Many people confuse online mobile banking as the same thing. While they’re similar, there are several differences between the two. Primarily, online banking takes place from either a desktop or laptop, while mobile takes place from a smartphone.
Online vs. Mobile Banking Advantages
Online mobile banking can be conducted anywhere there’s a phone network connection. Because phone networks extend over larger areas than WiFi networks, it provides a more reliable access to a customer’s finances. As with online banking, mobile systems include Interactive Voice Response (IVR), Short Message Service (SMS) and increasingly Smart Phone Applications, so that a customer can communicate with their financial institution to make deposits, make withdrawals, transfer funds, or pay bills.
Mobile Online Banking Usage & Prevalence
In the United States, roughly 81% of Americans have accessed an online banking portal in the past year. Furthermore, 69 million report regularly using online access points to conduct transactions, transfer funds, etc.
Interestingly enough, nearly 90% of mobile customers reported using their mobile phone to check their account balances, while only 42% used it to transfer funds. Additionally, only 26% used it to make payments. With the proliferation of smartphones and over 300 million mobile subscribers in the U.S., mobile banking has tremendous growth potential in the US. In emerging markets, where only the privilege few have internet access via computers, mobile banking will eclipse online banking quickly as we saw happen in Kenya with M-PESA.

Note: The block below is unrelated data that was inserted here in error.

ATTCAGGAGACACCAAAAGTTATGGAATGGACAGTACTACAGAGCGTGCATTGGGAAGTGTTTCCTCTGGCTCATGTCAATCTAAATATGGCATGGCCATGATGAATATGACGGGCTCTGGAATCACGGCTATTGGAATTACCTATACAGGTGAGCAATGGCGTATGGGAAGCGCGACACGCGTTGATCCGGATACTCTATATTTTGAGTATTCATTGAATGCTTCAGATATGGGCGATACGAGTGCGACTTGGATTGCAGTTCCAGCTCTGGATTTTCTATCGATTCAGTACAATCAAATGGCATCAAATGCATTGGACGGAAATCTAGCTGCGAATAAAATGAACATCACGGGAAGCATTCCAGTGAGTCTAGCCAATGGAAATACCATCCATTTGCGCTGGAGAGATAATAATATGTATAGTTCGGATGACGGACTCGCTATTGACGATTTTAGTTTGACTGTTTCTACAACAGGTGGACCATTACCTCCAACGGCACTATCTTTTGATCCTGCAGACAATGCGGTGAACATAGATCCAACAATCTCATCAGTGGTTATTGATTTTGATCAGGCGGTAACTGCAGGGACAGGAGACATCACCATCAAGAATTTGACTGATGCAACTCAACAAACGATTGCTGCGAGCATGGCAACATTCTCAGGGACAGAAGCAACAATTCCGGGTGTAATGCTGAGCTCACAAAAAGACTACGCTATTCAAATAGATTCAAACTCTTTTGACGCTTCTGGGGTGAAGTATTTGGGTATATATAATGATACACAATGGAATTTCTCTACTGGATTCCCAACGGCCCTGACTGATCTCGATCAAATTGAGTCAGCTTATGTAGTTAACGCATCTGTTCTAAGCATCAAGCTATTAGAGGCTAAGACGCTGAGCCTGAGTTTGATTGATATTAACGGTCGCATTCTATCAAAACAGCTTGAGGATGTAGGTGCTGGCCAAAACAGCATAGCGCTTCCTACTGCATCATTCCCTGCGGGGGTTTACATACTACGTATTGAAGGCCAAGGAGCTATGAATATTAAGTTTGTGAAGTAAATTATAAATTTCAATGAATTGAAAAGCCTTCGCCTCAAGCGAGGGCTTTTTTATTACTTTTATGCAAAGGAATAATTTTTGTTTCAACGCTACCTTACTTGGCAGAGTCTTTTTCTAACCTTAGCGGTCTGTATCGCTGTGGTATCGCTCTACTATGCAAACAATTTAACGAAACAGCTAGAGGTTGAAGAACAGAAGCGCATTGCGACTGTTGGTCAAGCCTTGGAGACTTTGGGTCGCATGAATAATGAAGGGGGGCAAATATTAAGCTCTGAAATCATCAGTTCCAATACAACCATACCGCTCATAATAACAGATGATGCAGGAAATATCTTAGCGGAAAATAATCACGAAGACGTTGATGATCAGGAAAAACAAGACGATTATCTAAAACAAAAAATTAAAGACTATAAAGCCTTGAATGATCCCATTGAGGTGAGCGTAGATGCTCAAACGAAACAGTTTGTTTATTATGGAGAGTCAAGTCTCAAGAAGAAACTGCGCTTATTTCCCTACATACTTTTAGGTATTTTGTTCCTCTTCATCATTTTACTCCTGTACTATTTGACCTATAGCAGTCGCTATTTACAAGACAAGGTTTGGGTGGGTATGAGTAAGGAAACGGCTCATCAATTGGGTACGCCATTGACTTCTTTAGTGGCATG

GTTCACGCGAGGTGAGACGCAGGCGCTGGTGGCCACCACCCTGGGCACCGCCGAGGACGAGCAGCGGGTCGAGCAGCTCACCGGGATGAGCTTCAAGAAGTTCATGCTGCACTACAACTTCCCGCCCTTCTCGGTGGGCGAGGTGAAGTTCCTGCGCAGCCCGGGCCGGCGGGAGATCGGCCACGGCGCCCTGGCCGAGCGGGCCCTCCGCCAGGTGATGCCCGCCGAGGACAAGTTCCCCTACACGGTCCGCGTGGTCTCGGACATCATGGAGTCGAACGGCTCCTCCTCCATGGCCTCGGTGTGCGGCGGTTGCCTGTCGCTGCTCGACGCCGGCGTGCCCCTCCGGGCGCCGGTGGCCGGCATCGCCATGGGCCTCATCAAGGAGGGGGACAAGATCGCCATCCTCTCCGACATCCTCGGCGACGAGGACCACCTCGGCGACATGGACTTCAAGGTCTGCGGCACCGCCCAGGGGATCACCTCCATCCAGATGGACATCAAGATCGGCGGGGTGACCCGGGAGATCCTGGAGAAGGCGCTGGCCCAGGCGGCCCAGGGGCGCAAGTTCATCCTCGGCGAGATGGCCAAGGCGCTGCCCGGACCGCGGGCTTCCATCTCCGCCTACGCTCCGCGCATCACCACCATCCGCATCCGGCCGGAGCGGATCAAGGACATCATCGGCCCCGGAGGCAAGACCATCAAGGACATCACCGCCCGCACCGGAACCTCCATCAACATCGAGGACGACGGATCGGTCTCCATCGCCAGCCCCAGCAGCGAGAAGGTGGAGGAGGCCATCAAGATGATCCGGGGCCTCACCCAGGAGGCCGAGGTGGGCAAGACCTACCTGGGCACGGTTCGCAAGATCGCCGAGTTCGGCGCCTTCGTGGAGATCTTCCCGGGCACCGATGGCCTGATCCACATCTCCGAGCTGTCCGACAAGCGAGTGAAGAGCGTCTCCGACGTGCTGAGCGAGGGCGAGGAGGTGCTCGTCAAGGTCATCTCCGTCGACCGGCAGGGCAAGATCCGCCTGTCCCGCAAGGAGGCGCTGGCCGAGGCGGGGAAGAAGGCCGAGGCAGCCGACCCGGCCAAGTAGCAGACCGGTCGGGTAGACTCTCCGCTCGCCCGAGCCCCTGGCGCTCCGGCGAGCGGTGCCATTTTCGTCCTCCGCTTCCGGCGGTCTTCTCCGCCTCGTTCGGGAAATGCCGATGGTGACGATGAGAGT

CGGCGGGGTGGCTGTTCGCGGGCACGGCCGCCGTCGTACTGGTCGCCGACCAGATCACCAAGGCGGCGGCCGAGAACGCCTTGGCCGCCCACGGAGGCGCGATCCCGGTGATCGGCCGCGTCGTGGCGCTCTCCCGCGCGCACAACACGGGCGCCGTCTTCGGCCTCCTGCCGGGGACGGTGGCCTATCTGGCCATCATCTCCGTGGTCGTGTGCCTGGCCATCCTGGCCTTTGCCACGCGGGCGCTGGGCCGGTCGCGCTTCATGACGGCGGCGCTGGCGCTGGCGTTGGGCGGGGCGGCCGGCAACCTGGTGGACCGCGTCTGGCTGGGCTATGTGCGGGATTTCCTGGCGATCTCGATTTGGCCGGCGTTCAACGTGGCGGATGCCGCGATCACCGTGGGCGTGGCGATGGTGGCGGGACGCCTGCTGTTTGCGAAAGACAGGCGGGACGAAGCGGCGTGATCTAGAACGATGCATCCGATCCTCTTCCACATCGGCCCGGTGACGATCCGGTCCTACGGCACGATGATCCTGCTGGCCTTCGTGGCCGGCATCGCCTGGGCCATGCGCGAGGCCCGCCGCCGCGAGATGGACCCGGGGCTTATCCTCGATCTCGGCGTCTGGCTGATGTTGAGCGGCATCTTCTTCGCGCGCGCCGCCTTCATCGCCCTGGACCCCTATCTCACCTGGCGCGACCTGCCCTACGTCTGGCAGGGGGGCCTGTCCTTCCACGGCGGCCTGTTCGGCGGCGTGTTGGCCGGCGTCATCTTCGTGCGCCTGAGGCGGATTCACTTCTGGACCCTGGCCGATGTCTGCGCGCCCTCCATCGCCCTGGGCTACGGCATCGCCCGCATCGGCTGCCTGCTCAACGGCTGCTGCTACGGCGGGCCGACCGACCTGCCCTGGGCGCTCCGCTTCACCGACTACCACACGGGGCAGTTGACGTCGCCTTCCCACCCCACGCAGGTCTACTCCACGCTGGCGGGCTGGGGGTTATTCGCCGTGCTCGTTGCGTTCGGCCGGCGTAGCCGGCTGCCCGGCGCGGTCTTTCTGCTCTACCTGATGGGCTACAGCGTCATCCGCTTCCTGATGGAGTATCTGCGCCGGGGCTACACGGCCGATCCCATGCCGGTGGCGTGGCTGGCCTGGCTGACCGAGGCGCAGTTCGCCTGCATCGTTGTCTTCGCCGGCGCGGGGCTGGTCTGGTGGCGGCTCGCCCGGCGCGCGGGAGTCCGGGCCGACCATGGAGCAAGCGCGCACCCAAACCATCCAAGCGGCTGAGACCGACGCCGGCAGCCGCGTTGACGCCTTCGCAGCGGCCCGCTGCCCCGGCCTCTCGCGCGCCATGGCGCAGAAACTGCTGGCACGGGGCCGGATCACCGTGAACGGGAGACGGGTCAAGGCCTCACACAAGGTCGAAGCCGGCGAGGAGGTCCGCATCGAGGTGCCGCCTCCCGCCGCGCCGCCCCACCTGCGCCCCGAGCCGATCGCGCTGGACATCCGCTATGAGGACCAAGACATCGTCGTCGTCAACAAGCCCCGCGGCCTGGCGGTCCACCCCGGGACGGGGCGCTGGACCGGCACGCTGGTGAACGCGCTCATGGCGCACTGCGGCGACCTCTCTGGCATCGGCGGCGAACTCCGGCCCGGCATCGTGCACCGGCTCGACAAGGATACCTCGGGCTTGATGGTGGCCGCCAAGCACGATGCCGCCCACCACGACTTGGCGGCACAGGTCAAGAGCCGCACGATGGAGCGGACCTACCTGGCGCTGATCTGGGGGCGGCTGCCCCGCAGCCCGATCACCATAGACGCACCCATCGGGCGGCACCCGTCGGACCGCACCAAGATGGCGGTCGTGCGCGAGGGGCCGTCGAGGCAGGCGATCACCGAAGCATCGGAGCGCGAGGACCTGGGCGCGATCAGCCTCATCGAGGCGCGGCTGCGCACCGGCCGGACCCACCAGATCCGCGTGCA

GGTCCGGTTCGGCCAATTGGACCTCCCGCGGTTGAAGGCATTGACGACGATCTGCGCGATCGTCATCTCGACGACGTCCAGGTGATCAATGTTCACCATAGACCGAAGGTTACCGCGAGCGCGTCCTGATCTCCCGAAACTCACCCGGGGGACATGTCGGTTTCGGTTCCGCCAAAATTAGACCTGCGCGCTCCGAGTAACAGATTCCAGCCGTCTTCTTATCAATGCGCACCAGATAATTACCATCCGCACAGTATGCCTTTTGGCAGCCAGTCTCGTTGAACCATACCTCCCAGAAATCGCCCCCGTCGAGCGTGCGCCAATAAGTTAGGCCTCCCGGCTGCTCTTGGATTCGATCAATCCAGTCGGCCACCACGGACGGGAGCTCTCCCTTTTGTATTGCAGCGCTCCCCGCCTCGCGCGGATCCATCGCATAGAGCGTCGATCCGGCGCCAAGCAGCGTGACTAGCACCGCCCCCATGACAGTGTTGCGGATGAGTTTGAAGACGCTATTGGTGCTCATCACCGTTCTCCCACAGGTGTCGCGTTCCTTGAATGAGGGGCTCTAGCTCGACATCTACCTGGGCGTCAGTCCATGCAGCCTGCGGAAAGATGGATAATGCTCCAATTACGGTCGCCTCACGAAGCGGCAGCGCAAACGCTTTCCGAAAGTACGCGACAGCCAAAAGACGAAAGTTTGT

The Pros and Cons of Online and Mobile Banking
I believe mobile banking will be the dominate remote banking method eventually everywhere. Mobile is more convenient, always with us, and increasingly powerful. For emerging markets, it reaches more people. For developed markets it has added convenience, added functionality, and anywhere utility. Just like we still use mainframe computer, online banking will remain but for most of us will move into the background.
Beginning in the 1990s, online banking has changed the way people access their finances. I believe that mobile banking is the next evolution will change the world and make it easier for more people to have banking tools that empower their life and work.
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